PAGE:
Here are some example for business rules about 5 services A, B, C, D and E. Like 5,1,1of:A|B|C|D|E

Example 1

A B C D E
Warn Ok Ok Ok Ok

Rules and overall states:

  • 4of: --> Ok
  • 5,1,1of: --> Warning
  • 5,2,1of: --> Ok

Example 2

A B C D E
Warn Warn Ok Ok Ok

Rules and overall states:

  • 4of: --> Warning
  • 3of: --> Ok
  • 4,1,1of: --> Warning

Example 3

A B C D E
Crit Crit Ok Ok Ok

Rules and overall states:

  • 4of: --> Critical
  • 3of: --> Ok
  • 4,1,1of: --> Critical

Example 4

A B C D E
Warn Crit Ok Ok Ok

Rules and overall states:

  • 4of: --> Critical
  • 4,1,1of: --> Critical

Example 5

A B C D E
Warn Warn Crit Ok Ok

Rules and overall states:

  • 2of: --> Ok
  • 4,1,1of: --> Critical

Example 6

A B C D E
Warn Crit Crit Ok Ok

Rules and overall states:

  • 2of: --> Ok
  • 2,4,4of: --> Ok
  • 4,1,1of: --> Critical
  • 4,1,2of: --> Critical
  • 4,1,3of: --> Warning

Classic cases

Let's look at some classic setups, for MAX elements.

  • ON/OFF setup: MAXof: <=> MAX,MAX,MAXof:
  • Warning as soon as problem, and critical if all criticals: MAX,1,MAXof:
  • Worse state: MAX,1,1

Grouping expression expansion

Sometimes, you do not want to specify explicitly the hosts/services contained in a business rule, but prefer use a grouping expression such as hosts from the hostgroup xxx, services holding lablel yyy or hosts which name matches regex zzz.

To do so, it is possible to use a grouping expression which is expanded into hosts or services. The supported expressions use the following syntax:

flag:expression

The flag is a single character qualifying the expansion type. The supported types (and associated flags) are described in the table below.

Host flags

F Expansion Example Equivalent to
g Content of the hostgroup g:webs web-srv1 & web-srv2 & ...
l Hosts which are holding label l:front web-srv1 & db-srv1 & ...
r Hosts which name matches regex r:^web web-srv1 & web-srv2 & ...
t Hosts which are holding tag t:http web-srv1 & web-srv2 & ...

Service flags

F Expansion Example Equivalent to
g Content of the servicegroup g:web web-srv1,HTTP & web-srv2,HTTP & ...
l Services which are holding label l:front web-srv1,HTTP & db-srv1,MySQL & ...
r Services which description matches regex r:^HTTPS? web-srv1,HTTP & db-srv2,HTTPS & ...
t Services which are holding tag t:http web-srv1,HTTP & db-srv2,HTTPS & ...
  • Labels are arbitrary names which may be set on any host or service using the label directive.
  • Tags are the template names inherited by hosts or services, generally coming from packs.

It is possible to combine both host and service expansion expression to build complex business rules.

Note

A business rule expression always has to be made of a host expression (selector if you prefer) AND a service expression (still selector) separated by a coma when looking at service status. If not so, there is no mean to distinguish a host status from a service status in the expression. In servicegroup flag case, as you do not want to apply any filter on the host (you want ALL services which are member of the XXX service group, whichever host they are bound to), you may use the * host selector expression. The correct expression syntax should be: bp_rule!*,g:my-servicegroup The same rule applies to other service selectors (l, r, t, and so on).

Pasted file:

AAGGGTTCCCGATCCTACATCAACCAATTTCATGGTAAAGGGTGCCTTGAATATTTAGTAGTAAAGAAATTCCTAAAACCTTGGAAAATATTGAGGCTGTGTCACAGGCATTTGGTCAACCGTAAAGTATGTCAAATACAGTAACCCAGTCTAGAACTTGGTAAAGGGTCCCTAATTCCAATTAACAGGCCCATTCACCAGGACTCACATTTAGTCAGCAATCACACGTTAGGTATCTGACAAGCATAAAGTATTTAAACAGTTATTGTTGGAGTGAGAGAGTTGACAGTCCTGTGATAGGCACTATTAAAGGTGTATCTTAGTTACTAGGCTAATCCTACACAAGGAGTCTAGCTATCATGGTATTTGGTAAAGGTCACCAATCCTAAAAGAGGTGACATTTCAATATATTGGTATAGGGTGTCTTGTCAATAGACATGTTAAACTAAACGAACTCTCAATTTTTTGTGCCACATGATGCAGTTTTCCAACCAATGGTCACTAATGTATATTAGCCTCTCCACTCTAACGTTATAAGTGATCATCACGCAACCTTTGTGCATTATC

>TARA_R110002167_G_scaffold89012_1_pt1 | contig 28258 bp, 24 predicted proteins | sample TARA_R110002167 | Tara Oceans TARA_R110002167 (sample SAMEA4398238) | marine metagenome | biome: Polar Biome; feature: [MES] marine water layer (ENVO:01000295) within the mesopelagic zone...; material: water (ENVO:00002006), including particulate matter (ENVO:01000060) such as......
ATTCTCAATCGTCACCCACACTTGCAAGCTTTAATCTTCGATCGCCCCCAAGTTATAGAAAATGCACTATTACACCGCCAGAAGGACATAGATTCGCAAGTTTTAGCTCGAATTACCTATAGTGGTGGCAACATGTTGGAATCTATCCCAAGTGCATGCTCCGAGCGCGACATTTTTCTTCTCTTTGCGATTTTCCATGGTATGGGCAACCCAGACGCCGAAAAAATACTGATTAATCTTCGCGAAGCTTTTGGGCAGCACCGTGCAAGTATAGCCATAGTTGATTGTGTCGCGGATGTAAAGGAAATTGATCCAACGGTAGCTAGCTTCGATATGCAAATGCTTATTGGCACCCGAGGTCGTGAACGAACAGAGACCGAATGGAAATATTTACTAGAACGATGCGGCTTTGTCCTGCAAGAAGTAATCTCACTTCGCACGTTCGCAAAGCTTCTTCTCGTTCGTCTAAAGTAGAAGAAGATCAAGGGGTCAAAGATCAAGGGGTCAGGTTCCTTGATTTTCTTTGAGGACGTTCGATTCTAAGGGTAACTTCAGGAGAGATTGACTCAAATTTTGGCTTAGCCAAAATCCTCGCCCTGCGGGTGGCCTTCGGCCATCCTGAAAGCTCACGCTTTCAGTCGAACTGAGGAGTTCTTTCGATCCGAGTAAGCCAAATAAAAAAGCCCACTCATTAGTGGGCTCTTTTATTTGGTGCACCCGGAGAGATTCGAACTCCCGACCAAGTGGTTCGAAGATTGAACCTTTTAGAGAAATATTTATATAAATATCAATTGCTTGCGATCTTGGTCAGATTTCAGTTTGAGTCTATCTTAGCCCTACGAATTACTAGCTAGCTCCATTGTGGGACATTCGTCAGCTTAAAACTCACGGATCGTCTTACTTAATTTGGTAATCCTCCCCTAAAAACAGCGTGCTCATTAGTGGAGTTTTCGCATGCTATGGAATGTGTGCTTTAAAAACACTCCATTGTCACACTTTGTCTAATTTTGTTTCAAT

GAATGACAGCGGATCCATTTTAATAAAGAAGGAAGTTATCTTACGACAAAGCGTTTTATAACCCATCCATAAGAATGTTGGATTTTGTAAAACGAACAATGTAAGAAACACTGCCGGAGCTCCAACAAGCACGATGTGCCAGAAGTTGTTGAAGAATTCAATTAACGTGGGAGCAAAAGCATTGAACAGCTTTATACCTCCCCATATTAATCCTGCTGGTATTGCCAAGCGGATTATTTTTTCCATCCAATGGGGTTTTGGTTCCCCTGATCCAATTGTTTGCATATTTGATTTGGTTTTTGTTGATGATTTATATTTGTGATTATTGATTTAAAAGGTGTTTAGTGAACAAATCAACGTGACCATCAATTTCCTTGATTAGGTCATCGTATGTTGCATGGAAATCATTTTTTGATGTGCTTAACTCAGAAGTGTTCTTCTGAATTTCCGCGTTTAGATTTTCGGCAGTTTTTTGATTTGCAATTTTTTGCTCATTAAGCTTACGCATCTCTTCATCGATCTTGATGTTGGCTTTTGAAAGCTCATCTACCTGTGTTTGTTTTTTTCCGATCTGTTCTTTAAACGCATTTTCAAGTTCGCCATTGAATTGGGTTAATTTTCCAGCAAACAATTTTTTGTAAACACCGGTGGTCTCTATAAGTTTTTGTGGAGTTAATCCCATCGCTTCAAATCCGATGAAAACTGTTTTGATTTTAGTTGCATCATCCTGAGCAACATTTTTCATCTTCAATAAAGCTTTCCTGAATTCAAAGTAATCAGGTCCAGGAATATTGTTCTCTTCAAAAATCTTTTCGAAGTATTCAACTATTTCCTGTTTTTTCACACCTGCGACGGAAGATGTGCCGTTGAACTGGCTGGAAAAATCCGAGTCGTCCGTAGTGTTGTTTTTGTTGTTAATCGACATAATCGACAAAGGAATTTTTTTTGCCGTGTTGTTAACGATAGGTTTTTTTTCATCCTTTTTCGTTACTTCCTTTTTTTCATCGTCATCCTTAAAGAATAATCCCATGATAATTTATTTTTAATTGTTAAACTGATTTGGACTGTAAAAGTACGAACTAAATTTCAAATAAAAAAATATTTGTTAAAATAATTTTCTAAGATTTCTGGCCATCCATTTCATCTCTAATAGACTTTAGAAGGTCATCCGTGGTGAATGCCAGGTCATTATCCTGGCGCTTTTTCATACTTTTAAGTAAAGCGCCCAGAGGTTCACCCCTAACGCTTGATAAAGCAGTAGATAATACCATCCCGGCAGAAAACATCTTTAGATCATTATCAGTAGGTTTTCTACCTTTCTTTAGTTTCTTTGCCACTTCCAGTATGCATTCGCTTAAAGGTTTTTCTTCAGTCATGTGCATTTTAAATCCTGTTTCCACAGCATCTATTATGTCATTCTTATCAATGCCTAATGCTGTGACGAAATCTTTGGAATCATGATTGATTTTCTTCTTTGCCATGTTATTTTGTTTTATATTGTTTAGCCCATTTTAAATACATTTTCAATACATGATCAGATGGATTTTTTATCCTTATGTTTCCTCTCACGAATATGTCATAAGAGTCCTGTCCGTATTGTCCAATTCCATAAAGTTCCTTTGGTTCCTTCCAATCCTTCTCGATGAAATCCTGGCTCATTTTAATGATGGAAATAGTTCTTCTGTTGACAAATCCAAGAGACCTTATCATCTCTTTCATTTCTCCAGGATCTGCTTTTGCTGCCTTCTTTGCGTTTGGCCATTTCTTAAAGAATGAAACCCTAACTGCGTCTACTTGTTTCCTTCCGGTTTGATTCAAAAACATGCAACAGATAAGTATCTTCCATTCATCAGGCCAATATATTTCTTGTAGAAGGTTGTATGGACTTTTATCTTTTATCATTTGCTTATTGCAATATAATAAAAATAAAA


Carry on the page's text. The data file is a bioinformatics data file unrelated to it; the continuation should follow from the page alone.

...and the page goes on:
Examples of combined expansion expression

You want to build a business rule including all web servers composing the application frontend.

l:front,r:HTTPS?

which is equivalent to:

web-srv1,HTTP & web-srv3,HTTPS

You may obviously combine expression expansion with standard expressions.

l:front,h:HTTPS? & db-srv1,MySQL

which is equivalent to:

(web-srv1,HTTP & web-srv3,HTTPS) & db-srv1,MySQL

Smart notifications

As of any host or service check, a business rule having its state in a non OK state may send notifications depending on its notification_options directive. But what if the underlying problems are known, and may be acknowledged ? The default behaviour is to continue sending notifications.

This may be what you need, but what if you want the business rule to stop sending notifications ?

Imagine your business rule is composed of all your site's web front ends. If a host fails, you want to know it, but once someone starts to fix the issue, you don't want to be notified anymore. A possible solution is to acknowledge the business rule itself. But if you do so, any other failing host won't get notified. Another solution is to enable smart notification on the business rule check.

Smart notifications is a way to disable notifications on a business rule having all its problems acknowledged. If a new problem occurs, notifications will be enabled back while it has not been acknowledged.

To enable smart notifications, simply set the business_rule_smart_notifications to 1.

Downtimes management

Downtimes are a bit more tricky to handle. While acknowledgement are necessarily set by humans, downtimes may be set automatically (for instance, by maintenance periods). You may still want to be notified during downtime periods. As a consequence, downtimes are not taken into account by smart notification processing, unless explicitly told to do so.

To enable downtimes in smart notifications processing, simply set the business_rule_downtime_as_ack to 1.

Consolidated services